Please don’t remake She’s All That

The days of Freddie Prinze, Jr owning high school corridors are sacred – get some new ideas Hollywood and stop messing with my favourite nineties films, says Susanna Lazarus

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For me, She’s All That marks the start of my adolescence. It was 1999, the first 12 certificate I sneaked into at the cinema (back before they were 12As) – the days when Freddie Prinze, Jr. was everyone’s go-to screen jock and the Rockafeller Skank dominated dance floors (or, in my case, school discos).

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And as I’ve aged, it’s aged. We no longer wear crop tops, body glitter and butterfly clips, Sixpence None the Richer haven’t had a top ten hit in seventeen years and Freddie is pushing forty. We’re getting older, but thanks to the internet, nostalgia is a powerful currency and precious little makes me look back more fondly than the teenage video collection gathering dust in the back of my wardrobe. Alongside She’s All That sits such cultural gems as Never Been Kissed and Bring It On and together they made up my teenage bible – albeit one of cheerleaders, letterman jackets and prom kings and queens.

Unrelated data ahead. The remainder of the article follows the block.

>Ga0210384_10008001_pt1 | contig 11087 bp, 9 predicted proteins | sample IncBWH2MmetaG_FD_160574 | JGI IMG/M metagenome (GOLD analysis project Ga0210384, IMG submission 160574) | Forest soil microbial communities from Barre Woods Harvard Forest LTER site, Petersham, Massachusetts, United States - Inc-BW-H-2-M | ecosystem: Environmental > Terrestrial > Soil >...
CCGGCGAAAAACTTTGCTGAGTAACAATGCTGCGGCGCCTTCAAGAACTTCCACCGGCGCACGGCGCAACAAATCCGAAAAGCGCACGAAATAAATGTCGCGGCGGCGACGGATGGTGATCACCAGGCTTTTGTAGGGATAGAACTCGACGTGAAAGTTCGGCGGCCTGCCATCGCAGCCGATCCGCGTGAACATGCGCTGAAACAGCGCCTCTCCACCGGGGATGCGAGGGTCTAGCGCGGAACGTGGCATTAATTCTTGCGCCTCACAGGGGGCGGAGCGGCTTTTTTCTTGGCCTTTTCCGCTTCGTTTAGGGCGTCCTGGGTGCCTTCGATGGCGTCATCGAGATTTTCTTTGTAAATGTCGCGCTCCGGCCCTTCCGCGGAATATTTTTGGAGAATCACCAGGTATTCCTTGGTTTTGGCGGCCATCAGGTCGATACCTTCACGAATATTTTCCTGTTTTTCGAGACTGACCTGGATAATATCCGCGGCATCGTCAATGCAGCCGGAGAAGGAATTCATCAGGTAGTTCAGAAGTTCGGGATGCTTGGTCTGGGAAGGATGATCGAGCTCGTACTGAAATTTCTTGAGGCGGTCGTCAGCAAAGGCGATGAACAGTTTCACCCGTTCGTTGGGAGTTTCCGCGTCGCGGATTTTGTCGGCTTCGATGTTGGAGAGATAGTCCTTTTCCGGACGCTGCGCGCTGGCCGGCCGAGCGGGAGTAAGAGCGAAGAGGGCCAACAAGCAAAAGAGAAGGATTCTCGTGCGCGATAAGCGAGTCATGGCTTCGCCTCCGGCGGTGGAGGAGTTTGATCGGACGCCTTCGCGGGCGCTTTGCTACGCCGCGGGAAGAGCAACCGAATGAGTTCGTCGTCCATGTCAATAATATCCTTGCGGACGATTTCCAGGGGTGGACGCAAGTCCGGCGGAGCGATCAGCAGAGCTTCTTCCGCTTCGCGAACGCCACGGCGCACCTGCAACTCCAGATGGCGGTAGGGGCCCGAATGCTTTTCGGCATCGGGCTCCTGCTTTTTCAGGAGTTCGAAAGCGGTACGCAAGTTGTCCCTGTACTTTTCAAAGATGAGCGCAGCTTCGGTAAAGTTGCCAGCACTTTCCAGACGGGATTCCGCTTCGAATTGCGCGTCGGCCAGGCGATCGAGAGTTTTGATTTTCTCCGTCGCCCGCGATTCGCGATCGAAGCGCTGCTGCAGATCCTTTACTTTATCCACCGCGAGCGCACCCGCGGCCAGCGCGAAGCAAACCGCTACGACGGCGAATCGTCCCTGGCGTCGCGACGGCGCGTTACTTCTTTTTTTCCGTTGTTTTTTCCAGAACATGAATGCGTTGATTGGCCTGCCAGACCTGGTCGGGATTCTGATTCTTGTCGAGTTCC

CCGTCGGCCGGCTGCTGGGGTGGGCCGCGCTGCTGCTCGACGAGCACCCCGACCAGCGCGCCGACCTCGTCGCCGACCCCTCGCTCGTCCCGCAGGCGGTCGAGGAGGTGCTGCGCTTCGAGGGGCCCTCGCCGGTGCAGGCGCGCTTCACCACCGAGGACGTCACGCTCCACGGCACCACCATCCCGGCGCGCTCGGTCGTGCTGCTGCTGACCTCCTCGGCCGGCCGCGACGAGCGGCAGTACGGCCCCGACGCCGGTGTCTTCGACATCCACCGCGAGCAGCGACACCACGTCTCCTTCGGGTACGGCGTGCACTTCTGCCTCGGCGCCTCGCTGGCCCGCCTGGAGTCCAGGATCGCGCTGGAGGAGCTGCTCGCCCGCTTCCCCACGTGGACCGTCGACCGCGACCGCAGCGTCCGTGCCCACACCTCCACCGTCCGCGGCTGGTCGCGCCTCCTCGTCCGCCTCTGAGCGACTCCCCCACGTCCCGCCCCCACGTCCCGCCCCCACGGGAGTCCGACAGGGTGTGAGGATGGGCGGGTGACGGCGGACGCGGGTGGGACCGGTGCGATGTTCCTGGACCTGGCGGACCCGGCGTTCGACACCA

So, the news this week that Harvey Weinstein (he of Oscar movie-making magic) is teaming up with Miramax to develop a new version leaves me a little bewildered. Is Hollywood sapped of all creativity? With reboots, remakes and re-workings coming out of their ears, must studio execs mess with one of my favourites? Christ, it’s only been 16 years since the original.

You see, for me, She’s All That isn’t your average rom-com. It’s zany, packed with self-referential high school quips, painstakingly-coordinated dance routines, baby-faced Paul Walker and Gabrielle Union, and one of the earliest unhinged reality stars. Plus some “super-sized balls”. Oh, and Usher playing the high school DJ,  because he really was that young.

Yes, it’s based on the ageless Pygmalion tale – in this case, dorky girl meets high school BNOC, transforms into popular swan – but She’s All That is a child of its time. What exactly is it that Harvey Weinstein & co are hoping to do with it? And could it ever be as good set in a modern-day guise?

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My bet is no – and I have no interest in Anna Kendrick and Liam Hemsworth lookalikes conducting a Snapchat romance via their iPhone 6s which is no doubt what this will turn out to be. Get some new ideas, Hollywood, and stop messing with my favourite nineties classics.